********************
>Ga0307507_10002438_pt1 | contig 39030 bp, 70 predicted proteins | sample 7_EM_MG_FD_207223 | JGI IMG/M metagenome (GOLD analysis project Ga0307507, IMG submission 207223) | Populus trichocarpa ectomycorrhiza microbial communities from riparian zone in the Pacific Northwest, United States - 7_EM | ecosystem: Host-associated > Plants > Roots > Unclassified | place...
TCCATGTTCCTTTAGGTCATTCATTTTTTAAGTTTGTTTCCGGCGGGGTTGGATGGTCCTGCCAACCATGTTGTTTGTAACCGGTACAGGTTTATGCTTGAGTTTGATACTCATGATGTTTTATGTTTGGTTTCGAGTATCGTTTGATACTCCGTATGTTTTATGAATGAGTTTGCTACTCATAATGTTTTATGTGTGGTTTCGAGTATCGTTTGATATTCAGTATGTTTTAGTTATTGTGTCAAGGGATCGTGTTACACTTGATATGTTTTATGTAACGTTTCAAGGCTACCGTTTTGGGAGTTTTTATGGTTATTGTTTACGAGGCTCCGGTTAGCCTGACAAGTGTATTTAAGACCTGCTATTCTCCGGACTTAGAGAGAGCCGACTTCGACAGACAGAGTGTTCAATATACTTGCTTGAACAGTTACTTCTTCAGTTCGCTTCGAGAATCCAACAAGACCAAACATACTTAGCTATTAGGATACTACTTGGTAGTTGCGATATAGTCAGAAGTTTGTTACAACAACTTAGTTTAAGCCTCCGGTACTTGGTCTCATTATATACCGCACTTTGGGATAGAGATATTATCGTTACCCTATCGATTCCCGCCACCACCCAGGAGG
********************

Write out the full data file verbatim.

>Ga0307507_10002438_pt1 | contig 39030 bp, 70 predicted proteins | sample 7_EM_MG_FD_207223 | JGI IMG/M metagenome (GOLD analysis project Ga0307507, IMG submission 207223) | Populus trichocarpa ectomycorrhiza microbial communities from riparian zone in the Pacific Northwest, United States - 7_EM | ecosystem: Host-associated > Plants > Roots > Unclassified | place...
TCCATGTTCCTTTAGGTCATTCATTTTTTAAGTTTGTTTCCGGCGGGGTTGGATGGTCCTGCCAACCATGTTGTTTGTAACCGGTACAGGTTTATGCTTGAGTTTGATACTCATGATGTTTTATGTTTGGTTTCGAGTATCGTTTGATACTCCGTATGTTTTATGAATGAGTTTGCTACTCATAATGTTTTATGTGTGGTTTCGAGTATCGTTTGATATTCAGTATGTTTTAGTTATTGTGTCAAGGGATCGTGTTACACTTGATATGTTTTATGTAACGTTTCAAGGCTACCGTTTTGGGAGTTTTTATGGTTATTGTTTACGAGGCTCCGGTTAGCCTGACAAGTGTATTTAAGACCTGCTATTCTCCGGACTTAGAGAGAGCCGACTTCGACAGACAGAGTGTTCAATATACTTGCTTGAACAGTTACTTCTTCAGTTCGCTTCGAGAATCCAACAAGACCAAACATACTTAGCTATTAGGATACTACTTGGTAGTTGCGATATAGTCAGAAGTTTGTTACAACAACTTAGTTTAAGCCTCCGGTACTTGGTCTCATTATATACCGCACTTTGGGATAGAGATATTATCGTTACCCTATCGATTCCCGCCACCACCCAGGAGG